[abstract] DOES RECREATIONAL OR SPORT DIVING AFFECT BRAIN FUNCTION? INITIAL RESULTS OF THE GENEVA "MEMORY DIVE" STUDY.

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[abstract] DOES RECREATIONAL OR SPORT DIVING AFFECT BRAIN FUNCTION? INITIAL RESULTS OF THE GENEVA "MEMORY DIVE" STUDY.

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Title: [abstract] DOES RECREATIONAL OR SPORT DIVING AFFECT BRAIN FUNCTION? INITIAL RESULTS OF THE GENEVA "MEMORY DIVE" STUDY.
Author: Valera-Kummer, S; Chicherio, Ch; Ludwig, C; Genton, L; Mayer, E; de Ribaupierre, A; Pichard, C; Annoni, J-M; Slosman, DO
Abstract: BACKGROUND: Our study aimed to question if diving activity or behavior influences functional parameters of brain activity and neuropsychological performance. Long term neurological consequences of diving was controversial for many years, mostly because they were based on cross-sectional studies, and on the localization of anatomical brain lesions in MRI. METHODS: We included healthy subjects performing recreational or sport diving activity. Initial evaluation included neuropsychological testing and quantitative measurement of global cerebral blood flow (CBF) by SPECT with 133Xe. Diving activity has been recorded in terms of total number of dives, and number of dives below 40 meters. The cohort was subdivided as a function of diving activity into low (LD: 0-40 dives/yr.), standard (SD: 41-60), high (HD: 61-100), and very high activity (VD: >100). Divers were categorized as a function of their behavior as mostly lake diving (LA: >80% dives in the Geneva lake) and minimal lake activity and mostly warm sea dives (WA: <20%). All statistical analyses were performed taking age into account. RESULTS: Initial evaluation included 128 subjects (92M: 36F; mean age: 36.5±9.4 yr.; range: 18-71 yr.). Fifteen subjects with suspected decompression illness (DCI) were identified, and it corresponds to a prevalence of 0.036% suspected DCI, that concerns divers with either VD or HD activity and with a LA behavior. Those subjects were excluded of our analyses. CBF measurement: Results indicated that global CBF was affected by diving behavior (in disfavor of LA) but not by diving activity. Neuropsychological performance: Diving activity affects memory, with VD subjects showing reduced controlled processes. Diving behavior modifies performance, with reduced controlled processes for LA. No changes in memory performance were observed in automatic processing. CONCLUSIONS: Our results suggests that very active diving behavior may be associated with slight but significant changes in brain perfusion as well as memory performance. The longitudinal phase will enable to confirm these results.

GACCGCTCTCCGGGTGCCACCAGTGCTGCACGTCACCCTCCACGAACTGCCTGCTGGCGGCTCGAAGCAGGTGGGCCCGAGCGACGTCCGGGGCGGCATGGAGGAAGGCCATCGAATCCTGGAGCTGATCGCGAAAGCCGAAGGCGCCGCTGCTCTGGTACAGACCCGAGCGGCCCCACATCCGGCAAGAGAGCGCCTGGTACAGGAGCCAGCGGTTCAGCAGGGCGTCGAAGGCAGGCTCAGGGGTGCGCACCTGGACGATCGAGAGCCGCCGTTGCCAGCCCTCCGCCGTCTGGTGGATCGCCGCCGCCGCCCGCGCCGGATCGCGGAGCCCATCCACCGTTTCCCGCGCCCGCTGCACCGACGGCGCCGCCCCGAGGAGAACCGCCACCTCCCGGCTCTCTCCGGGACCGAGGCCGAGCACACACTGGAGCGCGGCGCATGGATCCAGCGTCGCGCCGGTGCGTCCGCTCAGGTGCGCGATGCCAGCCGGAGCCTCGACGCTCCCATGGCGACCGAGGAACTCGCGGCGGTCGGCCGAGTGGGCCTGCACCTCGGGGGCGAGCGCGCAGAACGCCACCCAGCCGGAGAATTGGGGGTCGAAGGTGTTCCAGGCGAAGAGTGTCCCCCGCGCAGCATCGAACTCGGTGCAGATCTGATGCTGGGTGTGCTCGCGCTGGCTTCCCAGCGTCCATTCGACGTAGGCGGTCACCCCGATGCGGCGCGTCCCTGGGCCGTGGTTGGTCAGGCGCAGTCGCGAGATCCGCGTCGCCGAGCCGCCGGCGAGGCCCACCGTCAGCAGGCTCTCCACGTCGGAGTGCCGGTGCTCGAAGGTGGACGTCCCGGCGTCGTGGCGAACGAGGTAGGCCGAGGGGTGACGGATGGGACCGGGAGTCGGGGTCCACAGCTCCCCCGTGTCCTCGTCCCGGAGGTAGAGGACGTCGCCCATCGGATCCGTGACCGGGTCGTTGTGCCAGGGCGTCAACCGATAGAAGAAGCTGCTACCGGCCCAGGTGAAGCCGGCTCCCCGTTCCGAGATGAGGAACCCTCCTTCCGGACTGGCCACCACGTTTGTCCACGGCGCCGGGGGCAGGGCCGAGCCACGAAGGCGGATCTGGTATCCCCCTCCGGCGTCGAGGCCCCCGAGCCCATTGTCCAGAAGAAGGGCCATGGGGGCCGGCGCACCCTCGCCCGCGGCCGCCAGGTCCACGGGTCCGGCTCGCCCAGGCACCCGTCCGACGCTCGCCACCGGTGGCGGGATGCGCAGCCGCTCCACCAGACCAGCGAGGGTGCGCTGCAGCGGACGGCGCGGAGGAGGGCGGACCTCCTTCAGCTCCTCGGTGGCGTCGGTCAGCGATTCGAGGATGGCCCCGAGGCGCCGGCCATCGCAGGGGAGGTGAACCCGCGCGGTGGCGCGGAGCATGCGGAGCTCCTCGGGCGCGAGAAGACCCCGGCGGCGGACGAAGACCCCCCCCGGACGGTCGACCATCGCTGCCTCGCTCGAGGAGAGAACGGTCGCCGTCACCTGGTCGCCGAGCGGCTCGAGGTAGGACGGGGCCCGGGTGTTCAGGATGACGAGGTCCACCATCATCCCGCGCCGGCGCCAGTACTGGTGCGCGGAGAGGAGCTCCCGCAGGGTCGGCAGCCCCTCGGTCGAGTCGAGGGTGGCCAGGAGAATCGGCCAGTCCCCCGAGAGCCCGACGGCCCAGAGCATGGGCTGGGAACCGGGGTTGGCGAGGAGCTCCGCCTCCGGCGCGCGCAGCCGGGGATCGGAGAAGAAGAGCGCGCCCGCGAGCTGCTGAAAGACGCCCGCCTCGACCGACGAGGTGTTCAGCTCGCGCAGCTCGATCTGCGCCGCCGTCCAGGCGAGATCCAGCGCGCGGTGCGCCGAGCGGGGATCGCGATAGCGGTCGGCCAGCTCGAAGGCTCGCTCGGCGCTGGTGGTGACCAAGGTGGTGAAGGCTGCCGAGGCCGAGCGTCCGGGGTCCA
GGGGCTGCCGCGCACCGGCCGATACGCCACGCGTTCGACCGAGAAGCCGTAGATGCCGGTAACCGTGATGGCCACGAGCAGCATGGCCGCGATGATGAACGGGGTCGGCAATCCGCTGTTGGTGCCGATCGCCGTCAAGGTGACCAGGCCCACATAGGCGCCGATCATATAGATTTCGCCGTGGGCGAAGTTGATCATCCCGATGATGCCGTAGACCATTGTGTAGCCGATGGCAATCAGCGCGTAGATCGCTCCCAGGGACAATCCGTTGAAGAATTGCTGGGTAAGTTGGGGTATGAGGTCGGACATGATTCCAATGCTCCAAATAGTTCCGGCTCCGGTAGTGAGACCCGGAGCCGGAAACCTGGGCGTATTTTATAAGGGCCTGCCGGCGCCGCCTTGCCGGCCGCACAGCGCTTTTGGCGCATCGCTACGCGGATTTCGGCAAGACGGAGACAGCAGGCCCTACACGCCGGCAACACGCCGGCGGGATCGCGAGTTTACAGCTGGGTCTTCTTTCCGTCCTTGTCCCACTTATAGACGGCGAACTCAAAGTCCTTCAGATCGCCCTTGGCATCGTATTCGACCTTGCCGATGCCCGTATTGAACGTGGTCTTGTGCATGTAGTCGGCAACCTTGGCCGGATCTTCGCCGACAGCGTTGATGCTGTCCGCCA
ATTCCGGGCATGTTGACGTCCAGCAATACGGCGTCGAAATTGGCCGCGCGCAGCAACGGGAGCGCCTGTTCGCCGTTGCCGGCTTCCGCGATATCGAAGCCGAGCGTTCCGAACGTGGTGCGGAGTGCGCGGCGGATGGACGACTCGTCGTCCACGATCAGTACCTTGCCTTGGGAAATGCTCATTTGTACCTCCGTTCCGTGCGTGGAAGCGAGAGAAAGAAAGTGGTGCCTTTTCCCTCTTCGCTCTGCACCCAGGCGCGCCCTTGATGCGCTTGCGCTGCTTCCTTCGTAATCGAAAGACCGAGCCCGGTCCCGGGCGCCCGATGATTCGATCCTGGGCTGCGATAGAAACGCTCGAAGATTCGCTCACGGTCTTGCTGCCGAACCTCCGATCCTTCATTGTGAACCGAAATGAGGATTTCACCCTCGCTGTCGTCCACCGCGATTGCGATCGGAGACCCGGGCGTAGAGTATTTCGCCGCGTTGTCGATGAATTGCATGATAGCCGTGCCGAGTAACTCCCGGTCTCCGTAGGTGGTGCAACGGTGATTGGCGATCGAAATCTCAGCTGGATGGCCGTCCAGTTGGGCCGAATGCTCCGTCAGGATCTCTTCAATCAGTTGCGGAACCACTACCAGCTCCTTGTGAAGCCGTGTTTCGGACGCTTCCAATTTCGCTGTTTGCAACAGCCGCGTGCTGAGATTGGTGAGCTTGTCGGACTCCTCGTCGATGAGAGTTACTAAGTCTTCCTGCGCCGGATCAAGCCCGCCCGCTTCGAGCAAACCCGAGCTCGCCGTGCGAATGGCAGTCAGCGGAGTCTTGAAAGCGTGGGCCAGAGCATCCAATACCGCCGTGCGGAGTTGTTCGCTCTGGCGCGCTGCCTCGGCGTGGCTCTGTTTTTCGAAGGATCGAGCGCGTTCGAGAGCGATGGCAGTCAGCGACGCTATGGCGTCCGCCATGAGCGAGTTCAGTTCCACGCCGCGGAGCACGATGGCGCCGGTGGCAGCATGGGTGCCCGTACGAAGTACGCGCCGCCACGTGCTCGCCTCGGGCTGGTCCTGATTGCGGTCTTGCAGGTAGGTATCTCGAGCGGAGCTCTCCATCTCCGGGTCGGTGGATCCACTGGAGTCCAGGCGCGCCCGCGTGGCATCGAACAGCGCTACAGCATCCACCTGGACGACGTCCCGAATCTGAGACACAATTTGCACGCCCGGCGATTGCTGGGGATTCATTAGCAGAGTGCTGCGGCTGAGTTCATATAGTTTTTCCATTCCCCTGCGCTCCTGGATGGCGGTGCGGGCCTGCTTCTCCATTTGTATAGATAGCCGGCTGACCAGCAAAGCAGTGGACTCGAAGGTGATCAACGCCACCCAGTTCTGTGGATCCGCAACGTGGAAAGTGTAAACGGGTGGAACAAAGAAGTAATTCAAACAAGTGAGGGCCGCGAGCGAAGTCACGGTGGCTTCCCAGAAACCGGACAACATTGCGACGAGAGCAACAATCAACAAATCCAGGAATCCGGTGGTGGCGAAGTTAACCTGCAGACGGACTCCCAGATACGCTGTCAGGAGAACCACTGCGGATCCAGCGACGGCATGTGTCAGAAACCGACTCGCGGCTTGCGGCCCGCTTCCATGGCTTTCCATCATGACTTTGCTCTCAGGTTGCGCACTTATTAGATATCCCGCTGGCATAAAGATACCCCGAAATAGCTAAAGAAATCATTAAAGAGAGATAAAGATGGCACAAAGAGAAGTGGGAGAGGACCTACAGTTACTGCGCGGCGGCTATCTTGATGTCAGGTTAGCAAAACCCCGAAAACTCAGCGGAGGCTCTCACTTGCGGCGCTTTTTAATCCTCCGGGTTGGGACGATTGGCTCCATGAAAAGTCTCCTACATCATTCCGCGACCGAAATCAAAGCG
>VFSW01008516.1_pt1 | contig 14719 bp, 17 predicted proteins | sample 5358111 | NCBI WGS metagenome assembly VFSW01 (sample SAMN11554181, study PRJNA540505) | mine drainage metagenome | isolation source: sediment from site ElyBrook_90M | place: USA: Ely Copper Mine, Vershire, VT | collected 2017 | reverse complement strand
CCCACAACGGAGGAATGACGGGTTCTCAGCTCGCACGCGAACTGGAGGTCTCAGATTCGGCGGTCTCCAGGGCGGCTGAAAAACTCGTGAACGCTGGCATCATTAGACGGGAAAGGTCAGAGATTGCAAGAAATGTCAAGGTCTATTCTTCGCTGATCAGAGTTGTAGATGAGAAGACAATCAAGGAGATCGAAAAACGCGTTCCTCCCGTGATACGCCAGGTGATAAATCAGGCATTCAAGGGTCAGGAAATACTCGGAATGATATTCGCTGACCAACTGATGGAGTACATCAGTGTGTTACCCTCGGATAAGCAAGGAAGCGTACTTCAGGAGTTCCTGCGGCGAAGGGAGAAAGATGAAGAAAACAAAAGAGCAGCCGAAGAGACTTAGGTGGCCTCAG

Description: Undersea and Hyperbaric Medical Society, Inc. (http://www.uhms.org)
URI: http://archive.rubicon-foundation.org/6780
Date: 2000

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  • UHMS Meeting Abstracts
    This is a collection of the published abstracts from the Undersea and Hyperbaric Medical Society (UHMS) annual meetings.

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